Friday, October 30, 2009

St. Alphonsus Rodriguez (c. 1533-1617)

Tragedy and challenge beset today’s saint early in life, but Alphonsus Rodriguez found happiness and contentment through simple service and prayer. Born in Spain in 1533, Alphonsus inherited the family textile business at 23. Within the space of three years, his wife, daughter and mother died; meanwhile, business was poor. Alphonsus stepped back and reassessed his life. He sold the business and, with his young son, moved into his sisters’ home. There he learned the discipline of prayer and meditation. Years later, at the death of his son, Alphonsus, almost 40 by then, sought to join the Jesuits. He was not helped by his poor education. He applied twice before being admitted. For 45 years he served as doorkeeper at the Jesuits’ college in Majorca. When not at his post, he was almost always at prayer, though he often encountered difficulties and temptations. His holiness and prayerfulness attracted many to him, including St. Peter Claver, then a Jesuit seminarian. Alphonsus’s life as doorkeeper may have been humdrum, but he caught the attention of poet and fellow-Jesuit Gerard Manley Hopkins, who made him the subject of one of his poems. Alphonsus died in 1617. He is the patron saint of Majorca.

The Holy Gospel of Jesus Christ according to Saint Luke (14.1-6)

One Sabbath, when Jesus went to eat in the house of a prominent Pharisee, he was being carefully watched. There in front of him was a man suffering from dropsy. Jesus asked the Pharisees and experts in the law, Is it lawful to heal on the Sabbath or not? But they remained silent. So he took the man, healed him and sent him away. Then he asked them, If one of you has a son or an ox that falls into a well on the Sabbath day, will you not immediately pull him out? To this they could find no answer.

Brother to all
(Homily by Fr. E.J. Tyler)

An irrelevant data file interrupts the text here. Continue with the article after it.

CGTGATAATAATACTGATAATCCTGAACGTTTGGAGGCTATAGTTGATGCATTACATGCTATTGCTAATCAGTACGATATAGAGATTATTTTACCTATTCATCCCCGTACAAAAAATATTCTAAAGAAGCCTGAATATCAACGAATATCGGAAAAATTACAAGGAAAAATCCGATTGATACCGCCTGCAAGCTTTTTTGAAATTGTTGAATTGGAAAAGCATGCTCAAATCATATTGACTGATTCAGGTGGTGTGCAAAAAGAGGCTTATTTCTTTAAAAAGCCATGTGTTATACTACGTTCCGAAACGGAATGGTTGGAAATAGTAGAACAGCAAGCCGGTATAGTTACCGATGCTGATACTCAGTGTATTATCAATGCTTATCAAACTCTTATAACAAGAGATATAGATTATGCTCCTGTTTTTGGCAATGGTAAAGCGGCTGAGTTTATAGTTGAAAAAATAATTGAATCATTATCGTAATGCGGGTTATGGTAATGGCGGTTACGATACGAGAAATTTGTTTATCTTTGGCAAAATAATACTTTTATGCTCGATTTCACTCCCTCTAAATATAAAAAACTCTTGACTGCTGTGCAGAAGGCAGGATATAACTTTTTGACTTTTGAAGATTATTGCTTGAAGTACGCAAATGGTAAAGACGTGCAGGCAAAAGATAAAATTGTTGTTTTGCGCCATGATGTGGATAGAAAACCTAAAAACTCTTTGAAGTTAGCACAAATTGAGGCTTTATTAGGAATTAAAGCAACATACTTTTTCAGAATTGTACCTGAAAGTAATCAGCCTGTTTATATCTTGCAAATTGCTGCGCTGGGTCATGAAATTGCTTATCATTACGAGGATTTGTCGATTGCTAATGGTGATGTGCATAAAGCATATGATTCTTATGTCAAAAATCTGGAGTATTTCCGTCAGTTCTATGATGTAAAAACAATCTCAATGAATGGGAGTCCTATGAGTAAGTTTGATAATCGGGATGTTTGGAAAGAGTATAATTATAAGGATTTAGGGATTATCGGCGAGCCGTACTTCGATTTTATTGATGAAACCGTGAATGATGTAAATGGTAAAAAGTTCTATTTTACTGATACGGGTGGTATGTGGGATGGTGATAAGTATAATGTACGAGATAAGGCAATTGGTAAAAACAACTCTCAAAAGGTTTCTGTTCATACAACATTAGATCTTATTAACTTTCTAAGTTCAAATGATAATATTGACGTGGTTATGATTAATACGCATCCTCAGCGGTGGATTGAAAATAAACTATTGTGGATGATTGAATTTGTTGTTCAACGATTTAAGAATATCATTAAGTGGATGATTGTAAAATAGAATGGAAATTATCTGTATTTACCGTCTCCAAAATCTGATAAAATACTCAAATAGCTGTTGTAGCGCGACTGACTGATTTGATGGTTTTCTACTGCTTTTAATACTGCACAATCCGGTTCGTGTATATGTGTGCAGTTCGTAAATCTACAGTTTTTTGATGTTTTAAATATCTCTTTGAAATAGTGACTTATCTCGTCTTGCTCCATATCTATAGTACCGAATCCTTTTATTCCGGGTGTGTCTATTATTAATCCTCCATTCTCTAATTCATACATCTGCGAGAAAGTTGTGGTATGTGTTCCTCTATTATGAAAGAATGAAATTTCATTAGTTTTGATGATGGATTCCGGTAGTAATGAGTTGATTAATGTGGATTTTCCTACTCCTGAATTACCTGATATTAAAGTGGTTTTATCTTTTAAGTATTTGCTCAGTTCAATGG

There are a few details in our Gospel passage today (Luke 14: 1-6) which help us appreciate the manner, the style and the very person of our Lord. It is a Sabbath day, and the Synagogue service is over. We may presume it is our Lord who was the reader and speaker at the Synagogue. A classic description of our Lord teaching in a synagogue is given earlier in this very Gospel by St Luke. At the start of his public ministry and following his baptism and his rejection of the temptations of Satan, Jesus returns to Galilee and in due course to his home town of Nazareth (Luke 4: 16). We are told that “he went into the Synagogue on the Sabbath day and stood up to read.” The book of the prophet Isaiah was handed to him, and “when he had opened the book, he found the place” he was looking for, and read it to the people assembled. Then, we are told, “he closed the book, and gave it back to the attendant, and sat down.” Then he began to speak on his theme, and the people were riveted by his discourse. That description we could take as applying to the numerous times he spoke in the various Synagogues, including on the Sabbath of our Gospel passage today. The service being over, the people went their ways back to their homes or to activities of Sabbath rest. For instance, we read that on one Sabbath our Lord was walking with his disciples through the cornfields, and they began to pick ears of corn. Presumably this happened following the Sabbath service. That is to say, our Lord was observing the Sabbath rest with a stroll through the fields with his disciples. Again, on a separate occasion (Mark 1:29) following his address and exorcism in the Synagogue at Capernaum, he and his closest disciples immediately went to the home of Simon and Andrew. There he cured Simon’s mother-in-law of her fever, and she rose up and served them. So it was in Simon’s house that they rested. On the Sabbath of our Gospel passage today, our Lord is invited to the home of a leading Pharisee. The Pharisee, hospitable to his honoured guest, watched him closely.